Even if we stopped burning fossil fuels today, greenhouse gas emissions from food and farming could make a climate catastrophe unavoidable.
That’s the conclusion of a team of experts in food, climate science, agriculture and sustainability from the University of Oxford, Stanford University and the University of Minnesota.
The team concluded that expected increases in agricultural greenhouse gas emissions – especially those caused by clearing and fertilizing land to grow crops and those generated by farm animals and their manure – make it unlikely we will be able to keep global warming below 2 degrees Celsius.
That temperature increase, in comparison to pre-industrial levels, is the threshold scientists have determined will help humanity avoid the worst effects of climate change, and was the goal set by the Paris Agreement in 2015.
Plowing up grasslands and burning forests to cultivate the land for agriculture unlocks carbon from soil, sending it into the atmosphere as carbon dioxide. Fertilizing the crops we grow for animal feed and ethanol produces nitrous oxide, a greenhouse gas 300 times more powerful than carbon dioxide, or CO2.
Farm animals eat this feed and produce manure, generating methane emissions. Cows also produce methane – 80 times more powerful than CO2 in the first 20 years after it reaches the atmosphere.
The Environmental Protection Agency estimates that U.S. agriculture accounts for about 10 percent of our greenhouse gas emissions. But after we factor in emissions from fertilizer production, as well as emissions from land clearing and plowing, it becomes clear that agriculture’s share of emissions is even higher.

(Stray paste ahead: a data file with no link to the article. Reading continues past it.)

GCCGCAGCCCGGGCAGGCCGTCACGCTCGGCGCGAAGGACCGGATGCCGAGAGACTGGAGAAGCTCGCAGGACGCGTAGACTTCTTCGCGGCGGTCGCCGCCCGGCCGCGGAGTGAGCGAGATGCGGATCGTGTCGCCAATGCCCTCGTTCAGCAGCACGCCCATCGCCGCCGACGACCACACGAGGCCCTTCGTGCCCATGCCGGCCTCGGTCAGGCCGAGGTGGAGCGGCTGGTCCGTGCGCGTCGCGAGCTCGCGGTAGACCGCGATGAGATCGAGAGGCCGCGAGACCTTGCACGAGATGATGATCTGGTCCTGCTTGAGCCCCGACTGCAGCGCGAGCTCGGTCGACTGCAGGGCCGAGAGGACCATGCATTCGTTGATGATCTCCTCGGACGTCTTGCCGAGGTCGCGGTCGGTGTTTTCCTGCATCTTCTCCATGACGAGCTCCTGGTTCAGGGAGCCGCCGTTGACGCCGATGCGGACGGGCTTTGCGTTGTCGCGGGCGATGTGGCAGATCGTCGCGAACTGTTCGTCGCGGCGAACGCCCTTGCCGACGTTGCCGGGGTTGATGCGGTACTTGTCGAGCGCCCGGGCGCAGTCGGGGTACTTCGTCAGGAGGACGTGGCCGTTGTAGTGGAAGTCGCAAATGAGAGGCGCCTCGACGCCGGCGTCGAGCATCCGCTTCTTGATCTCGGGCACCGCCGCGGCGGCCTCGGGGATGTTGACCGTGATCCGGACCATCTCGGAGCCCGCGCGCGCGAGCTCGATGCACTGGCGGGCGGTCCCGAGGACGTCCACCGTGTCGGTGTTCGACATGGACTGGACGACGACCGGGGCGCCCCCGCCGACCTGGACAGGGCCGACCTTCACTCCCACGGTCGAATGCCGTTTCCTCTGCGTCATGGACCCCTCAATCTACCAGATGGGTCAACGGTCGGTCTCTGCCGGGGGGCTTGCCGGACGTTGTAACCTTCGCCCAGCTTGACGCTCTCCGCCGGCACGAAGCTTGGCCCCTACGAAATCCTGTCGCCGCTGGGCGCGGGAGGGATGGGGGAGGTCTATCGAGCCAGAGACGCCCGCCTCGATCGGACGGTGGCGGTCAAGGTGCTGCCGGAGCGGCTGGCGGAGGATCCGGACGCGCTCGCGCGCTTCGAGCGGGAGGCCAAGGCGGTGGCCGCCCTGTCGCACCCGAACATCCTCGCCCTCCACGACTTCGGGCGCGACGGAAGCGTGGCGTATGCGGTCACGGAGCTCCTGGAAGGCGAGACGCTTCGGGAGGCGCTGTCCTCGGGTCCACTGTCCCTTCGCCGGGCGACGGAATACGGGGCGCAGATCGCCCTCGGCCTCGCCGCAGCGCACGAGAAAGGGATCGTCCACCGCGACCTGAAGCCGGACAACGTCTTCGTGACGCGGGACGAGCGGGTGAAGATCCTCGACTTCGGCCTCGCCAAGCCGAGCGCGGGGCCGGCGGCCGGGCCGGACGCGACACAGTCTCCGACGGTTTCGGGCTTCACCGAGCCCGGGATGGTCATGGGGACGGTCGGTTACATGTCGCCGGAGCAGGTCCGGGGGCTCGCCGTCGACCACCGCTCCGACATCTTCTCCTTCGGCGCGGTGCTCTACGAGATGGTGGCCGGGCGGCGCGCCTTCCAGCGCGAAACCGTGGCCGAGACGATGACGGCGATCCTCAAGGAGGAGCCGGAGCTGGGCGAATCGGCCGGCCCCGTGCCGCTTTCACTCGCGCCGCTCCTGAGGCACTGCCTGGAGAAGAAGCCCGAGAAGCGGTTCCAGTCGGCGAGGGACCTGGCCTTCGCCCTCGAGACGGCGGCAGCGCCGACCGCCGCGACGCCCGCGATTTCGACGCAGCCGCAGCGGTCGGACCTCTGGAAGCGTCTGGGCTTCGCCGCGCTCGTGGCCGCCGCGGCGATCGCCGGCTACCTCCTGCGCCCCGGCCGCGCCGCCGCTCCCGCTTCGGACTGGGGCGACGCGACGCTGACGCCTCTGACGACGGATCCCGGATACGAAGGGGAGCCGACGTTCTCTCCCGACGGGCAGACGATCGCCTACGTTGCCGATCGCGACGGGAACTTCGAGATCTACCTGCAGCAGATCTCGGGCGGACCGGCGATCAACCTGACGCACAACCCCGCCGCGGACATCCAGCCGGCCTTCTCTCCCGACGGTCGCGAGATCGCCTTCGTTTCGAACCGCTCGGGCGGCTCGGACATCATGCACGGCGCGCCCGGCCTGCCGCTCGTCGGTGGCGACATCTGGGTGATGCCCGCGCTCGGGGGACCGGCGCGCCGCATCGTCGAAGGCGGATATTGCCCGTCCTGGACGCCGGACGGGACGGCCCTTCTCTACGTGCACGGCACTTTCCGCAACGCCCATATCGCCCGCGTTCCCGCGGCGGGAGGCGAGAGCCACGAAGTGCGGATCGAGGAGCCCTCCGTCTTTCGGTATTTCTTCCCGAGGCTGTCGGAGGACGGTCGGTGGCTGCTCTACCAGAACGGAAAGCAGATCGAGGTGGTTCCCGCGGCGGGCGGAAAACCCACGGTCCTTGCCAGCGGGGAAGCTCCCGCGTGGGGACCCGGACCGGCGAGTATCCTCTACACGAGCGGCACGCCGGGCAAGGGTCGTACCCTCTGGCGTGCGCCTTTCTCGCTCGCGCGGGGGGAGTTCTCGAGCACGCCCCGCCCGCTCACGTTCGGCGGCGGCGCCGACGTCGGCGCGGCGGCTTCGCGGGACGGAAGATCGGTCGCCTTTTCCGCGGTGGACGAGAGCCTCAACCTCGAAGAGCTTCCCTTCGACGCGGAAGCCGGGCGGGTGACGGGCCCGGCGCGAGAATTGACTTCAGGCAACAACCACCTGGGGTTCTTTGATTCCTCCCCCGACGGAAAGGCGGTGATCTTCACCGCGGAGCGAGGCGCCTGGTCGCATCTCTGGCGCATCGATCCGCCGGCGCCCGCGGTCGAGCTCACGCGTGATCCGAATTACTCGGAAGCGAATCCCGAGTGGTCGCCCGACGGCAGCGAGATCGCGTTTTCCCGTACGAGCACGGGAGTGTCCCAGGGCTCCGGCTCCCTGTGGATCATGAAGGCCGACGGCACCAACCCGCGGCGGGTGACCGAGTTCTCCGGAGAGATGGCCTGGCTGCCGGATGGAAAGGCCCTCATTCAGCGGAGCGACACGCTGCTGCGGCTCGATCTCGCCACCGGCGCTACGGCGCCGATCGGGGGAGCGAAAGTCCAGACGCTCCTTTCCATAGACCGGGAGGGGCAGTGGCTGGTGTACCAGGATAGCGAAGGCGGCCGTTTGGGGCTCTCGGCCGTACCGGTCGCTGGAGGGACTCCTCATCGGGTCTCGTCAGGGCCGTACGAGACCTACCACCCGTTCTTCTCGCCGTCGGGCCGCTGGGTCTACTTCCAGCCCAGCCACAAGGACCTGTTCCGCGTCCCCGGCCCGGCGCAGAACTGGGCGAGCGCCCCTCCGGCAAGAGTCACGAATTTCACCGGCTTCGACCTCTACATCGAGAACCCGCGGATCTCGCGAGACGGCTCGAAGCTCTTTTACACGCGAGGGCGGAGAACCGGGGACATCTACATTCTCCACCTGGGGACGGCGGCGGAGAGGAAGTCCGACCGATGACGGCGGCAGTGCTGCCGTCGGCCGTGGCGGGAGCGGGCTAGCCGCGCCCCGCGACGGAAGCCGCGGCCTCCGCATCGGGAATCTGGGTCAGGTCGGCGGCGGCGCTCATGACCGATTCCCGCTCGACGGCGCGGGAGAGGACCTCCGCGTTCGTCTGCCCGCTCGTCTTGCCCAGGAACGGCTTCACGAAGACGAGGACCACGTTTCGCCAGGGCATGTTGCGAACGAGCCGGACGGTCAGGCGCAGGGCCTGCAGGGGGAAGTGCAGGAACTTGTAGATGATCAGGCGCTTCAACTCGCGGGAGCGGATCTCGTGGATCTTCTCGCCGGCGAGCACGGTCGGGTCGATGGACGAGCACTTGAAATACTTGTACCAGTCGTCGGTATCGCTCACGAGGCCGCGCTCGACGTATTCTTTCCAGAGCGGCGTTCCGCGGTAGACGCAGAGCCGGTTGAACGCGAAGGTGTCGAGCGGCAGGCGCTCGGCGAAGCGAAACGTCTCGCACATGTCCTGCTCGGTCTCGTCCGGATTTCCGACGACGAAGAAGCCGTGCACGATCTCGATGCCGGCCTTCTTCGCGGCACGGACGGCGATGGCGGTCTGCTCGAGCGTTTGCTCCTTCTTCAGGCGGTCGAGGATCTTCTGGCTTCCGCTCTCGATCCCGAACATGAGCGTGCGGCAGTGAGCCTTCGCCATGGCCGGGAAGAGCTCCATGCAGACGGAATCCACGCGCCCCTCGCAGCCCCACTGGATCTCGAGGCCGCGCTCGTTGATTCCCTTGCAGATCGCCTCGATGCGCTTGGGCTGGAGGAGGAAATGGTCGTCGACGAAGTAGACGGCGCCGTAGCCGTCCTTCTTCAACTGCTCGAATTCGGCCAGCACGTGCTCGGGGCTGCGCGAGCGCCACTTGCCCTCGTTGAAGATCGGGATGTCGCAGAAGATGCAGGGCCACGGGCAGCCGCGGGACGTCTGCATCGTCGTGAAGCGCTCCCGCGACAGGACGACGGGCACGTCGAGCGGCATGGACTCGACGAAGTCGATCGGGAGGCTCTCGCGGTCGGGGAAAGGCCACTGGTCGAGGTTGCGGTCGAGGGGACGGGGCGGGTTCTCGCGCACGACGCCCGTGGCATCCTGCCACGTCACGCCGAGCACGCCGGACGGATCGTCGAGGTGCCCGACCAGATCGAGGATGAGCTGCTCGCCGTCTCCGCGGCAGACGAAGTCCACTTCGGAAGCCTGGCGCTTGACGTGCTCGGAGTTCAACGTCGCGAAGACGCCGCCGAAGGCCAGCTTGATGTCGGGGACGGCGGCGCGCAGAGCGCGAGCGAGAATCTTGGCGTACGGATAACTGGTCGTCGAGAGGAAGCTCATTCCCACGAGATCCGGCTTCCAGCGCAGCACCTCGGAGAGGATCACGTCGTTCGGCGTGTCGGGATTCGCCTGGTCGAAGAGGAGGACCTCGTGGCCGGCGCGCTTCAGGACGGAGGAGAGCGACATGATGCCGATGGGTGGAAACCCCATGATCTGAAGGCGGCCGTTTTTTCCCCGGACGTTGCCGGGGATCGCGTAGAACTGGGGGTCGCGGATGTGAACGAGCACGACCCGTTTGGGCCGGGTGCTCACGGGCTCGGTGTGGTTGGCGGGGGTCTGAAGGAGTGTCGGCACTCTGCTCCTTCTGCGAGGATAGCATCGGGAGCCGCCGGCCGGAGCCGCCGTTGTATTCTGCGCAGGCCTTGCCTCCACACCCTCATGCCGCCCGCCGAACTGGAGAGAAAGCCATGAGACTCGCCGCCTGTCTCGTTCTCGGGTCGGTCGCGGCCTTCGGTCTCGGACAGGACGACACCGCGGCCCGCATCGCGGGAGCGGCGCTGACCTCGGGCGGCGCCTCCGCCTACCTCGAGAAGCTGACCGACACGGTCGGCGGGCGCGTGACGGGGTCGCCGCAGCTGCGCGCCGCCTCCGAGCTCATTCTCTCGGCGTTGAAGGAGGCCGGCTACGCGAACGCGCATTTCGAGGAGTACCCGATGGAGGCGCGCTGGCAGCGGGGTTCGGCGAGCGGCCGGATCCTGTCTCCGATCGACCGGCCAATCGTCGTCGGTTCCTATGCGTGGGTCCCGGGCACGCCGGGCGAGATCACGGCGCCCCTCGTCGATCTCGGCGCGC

As emissions from energy and transportation continue to fall in response to new policies, and emissions from fertilizer and animals grow due to rising protein demand, agriculture’s contribution to the climate crisis is steadily increasing. By 2050, greenhouse gas emissions from animals and the production of their feed could easily account for one-third of U.S. emissions.
One part of the solution, according to the team of experts, is better management of fertilizer and animal feed. So it’s good news that the Build Back Better bill passed by the House of Representatives last month provides $27 billion in incentives for farmers to adopt practices that reduce emissions.
But simply providing farmers with more financial incentives to try reducing their greenhouse gas emissions won’t be enough, the experts conclude. Instead, we must pursue a combination of activities, such as eating more plant-based foods, rethinking how we raise farm animals, increasing crop yields, reducing food waste and using fertilizer more carefully.
The facts are inescapable: If global protein demand doubles, as some predict, and most of that demand is met by animals raised here and abroad, incentives alone will do little to change the upward trajectory of emissions linked to meat. Beef and dairy cows already produce 44 percent of the world’s methane emissions. Even if it takes less feed to produce the same amount of meat, raising and feeding more animals will more than offset those gains.
The good news is that demand for alternative proteins is growing, especially among consumers who are not vegetarians and vegans. More meat eaters are occasionally choosing fish and plant proteins, which can help cut emissions.
Consumers don’t need to reject meat altogether, according to the team of experts. If enough consumers change their diets to reflect a Mediterranean diet or “planetary health diet,” we can still meet our climate goals. But, they said, “time is of the essence” when it comes to addressing food and farm emissions. Any delay will require future actions to be even more ambitious – and drastic.